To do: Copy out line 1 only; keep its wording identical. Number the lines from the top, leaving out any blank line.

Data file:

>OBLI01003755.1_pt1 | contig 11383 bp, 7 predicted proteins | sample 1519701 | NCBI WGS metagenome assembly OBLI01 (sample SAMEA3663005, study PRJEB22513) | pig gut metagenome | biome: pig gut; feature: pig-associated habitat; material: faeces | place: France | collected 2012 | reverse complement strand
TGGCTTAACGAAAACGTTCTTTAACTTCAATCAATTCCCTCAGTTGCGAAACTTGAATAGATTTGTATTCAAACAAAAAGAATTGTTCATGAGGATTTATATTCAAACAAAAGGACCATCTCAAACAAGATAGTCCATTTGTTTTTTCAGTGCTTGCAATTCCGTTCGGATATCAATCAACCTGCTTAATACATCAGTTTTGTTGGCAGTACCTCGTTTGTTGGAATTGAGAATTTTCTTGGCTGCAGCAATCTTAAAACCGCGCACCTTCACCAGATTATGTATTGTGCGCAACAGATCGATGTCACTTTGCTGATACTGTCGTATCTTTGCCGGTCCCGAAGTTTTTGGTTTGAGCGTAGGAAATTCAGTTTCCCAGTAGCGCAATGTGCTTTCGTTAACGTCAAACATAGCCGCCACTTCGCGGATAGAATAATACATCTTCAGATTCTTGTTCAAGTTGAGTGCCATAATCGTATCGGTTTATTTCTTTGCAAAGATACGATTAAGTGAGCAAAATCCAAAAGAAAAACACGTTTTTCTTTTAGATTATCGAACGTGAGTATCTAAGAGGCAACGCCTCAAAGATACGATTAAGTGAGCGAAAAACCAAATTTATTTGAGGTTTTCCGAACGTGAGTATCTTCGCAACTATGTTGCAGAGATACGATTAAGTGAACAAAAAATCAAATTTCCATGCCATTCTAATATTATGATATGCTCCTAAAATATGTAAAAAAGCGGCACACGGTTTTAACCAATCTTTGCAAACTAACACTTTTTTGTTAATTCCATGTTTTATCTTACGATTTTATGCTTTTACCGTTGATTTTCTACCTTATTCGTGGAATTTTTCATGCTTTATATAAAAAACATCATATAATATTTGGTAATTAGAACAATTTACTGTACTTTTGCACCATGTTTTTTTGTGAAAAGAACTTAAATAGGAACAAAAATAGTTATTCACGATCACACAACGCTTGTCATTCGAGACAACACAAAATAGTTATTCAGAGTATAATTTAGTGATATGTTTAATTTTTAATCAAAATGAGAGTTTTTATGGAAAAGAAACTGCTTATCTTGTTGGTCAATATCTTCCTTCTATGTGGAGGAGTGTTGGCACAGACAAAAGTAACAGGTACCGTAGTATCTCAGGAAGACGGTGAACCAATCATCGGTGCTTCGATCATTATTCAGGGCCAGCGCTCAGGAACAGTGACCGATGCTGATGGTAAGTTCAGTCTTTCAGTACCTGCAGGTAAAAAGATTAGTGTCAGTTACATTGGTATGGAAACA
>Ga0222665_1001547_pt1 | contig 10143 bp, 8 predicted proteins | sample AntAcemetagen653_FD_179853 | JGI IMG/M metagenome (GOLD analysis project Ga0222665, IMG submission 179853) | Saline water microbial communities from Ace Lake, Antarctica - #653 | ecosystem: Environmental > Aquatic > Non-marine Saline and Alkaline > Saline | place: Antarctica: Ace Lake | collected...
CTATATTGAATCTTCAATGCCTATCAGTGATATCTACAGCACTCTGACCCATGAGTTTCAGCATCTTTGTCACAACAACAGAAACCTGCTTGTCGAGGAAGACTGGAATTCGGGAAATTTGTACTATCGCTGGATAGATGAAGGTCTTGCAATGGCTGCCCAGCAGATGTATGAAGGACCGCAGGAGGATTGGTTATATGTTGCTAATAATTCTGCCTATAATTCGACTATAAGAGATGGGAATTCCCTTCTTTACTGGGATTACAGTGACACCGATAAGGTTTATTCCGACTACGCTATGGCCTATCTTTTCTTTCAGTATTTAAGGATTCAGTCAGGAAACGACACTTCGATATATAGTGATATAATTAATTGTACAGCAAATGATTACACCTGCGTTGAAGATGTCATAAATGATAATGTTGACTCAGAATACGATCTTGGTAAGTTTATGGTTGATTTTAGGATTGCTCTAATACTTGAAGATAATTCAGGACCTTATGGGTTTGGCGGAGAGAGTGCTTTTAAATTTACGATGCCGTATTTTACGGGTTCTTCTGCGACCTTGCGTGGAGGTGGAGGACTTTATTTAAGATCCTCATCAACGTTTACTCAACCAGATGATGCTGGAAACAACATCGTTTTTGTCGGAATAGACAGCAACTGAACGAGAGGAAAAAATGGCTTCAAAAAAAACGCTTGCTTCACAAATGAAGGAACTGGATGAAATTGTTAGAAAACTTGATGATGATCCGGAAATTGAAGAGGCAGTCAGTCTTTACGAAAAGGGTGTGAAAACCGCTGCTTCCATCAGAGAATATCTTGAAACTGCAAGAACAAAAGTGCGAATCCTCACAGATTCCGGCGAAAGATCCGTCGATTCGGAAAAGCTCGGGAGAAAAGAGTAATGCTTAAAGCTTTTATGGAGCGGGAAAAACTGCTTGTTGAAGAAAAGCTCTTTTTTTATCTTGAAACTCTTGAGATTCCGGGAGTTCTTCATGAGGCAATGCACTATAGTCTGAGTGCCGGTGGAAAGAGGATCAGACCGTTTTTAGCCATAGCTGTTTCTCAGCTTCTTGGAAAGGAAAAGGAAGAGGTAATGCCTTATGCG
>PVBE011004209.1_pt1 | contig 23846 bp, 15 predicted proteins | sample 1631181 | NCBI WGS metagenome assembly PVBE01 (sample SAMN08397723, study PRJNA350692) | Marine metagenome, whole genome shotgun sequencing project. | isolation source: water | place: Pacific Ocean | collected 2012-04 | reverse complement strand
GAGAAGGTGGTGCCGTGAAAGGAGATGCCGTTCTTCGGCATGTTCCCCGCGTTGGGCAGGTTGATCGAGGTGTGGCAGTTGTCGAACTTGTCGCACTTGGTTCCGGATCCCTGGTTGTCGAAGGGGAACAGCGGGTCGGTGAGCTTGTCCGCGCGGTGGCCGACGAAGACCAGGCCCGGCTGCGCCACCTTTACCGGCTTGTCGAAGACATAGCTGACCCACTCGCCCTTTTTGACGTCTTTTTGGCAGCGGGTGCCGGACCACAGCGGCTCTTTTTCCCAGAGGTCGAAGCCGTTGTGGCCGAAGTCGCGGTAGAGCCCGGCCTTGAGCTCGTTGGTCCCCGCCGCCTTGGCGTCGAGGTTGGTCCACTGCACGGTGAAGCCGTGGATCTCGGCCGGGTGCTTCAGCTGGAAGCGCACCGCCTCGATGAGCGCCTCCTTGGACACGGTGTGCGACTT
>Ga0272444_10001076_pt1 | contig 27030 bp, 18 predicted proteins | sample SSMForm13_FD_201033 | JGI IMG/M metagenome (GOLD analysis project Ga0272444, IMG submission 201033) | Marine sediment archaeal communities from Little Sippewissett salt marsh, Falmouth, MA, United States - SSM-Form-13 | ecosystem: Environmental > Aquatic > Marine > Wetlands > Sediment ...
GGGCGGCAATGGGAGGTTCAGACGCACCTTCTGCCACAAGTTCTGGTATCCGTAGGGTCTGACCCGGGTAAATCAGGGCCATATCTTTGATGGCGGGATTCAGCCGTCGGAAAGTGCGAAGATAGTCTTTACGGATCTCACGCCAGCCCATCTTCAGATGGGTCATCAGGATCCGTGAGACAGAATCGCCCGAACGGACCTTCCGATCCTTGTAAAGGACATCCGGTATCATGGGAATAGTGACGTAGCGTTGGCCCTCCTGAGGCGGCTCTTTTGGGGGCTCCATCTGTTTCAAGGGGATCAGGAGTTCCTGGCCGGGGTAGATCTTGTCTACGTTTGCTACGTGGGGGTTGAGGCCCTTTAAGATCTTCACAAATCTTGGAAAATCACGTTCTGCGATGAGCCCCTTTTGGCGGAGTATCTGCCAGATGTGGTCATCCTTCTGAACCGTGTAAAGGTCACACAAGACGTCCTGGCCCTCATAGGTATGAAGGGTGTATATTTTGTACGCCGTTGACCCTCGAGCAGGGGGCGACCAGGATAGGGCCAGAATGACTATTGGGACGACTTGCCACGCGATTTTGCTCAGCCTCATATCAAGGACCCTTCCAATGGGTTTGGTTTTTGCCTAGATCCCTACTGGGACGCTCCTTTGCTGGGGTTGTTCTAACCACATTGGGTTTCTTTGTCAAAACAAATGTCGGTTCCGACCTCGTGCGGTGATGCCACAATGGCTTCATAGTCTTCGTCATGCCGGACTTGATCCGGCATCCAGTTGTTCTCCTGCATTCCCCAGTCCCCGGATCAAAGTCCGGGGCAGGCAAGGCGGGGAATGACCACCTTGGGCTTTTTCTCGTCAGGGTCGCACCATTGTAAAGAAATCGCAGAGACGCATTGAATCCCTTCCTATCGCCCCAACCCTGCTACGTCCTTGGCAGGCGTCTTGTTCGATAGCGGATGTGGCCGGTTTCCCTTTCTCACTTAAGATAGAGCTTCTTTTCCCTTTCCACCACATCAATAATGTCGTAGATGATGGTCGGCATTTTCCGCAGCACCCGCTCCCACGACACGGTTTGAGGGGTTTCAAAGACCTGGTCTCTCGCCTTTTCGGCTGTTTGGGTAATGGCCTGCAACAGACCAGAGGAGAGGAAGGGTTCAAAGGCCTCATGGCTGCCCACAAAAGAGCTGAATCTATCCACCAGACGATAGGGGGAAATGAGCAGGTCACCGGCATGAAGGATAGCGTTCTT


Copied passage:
>OBLI01003755.1_pt1 | contig 11383 bp, 7 predicted proteins | sample 1519701 | NCBI WGS metagenome assembly OBLI01 (sample SAMEA3663005, study PRJEB22513) | pig gut metagenome | biome: pig gut; feature: pig-associated habitat; material: faeces | place: France | collected 2012 | reverse complement strand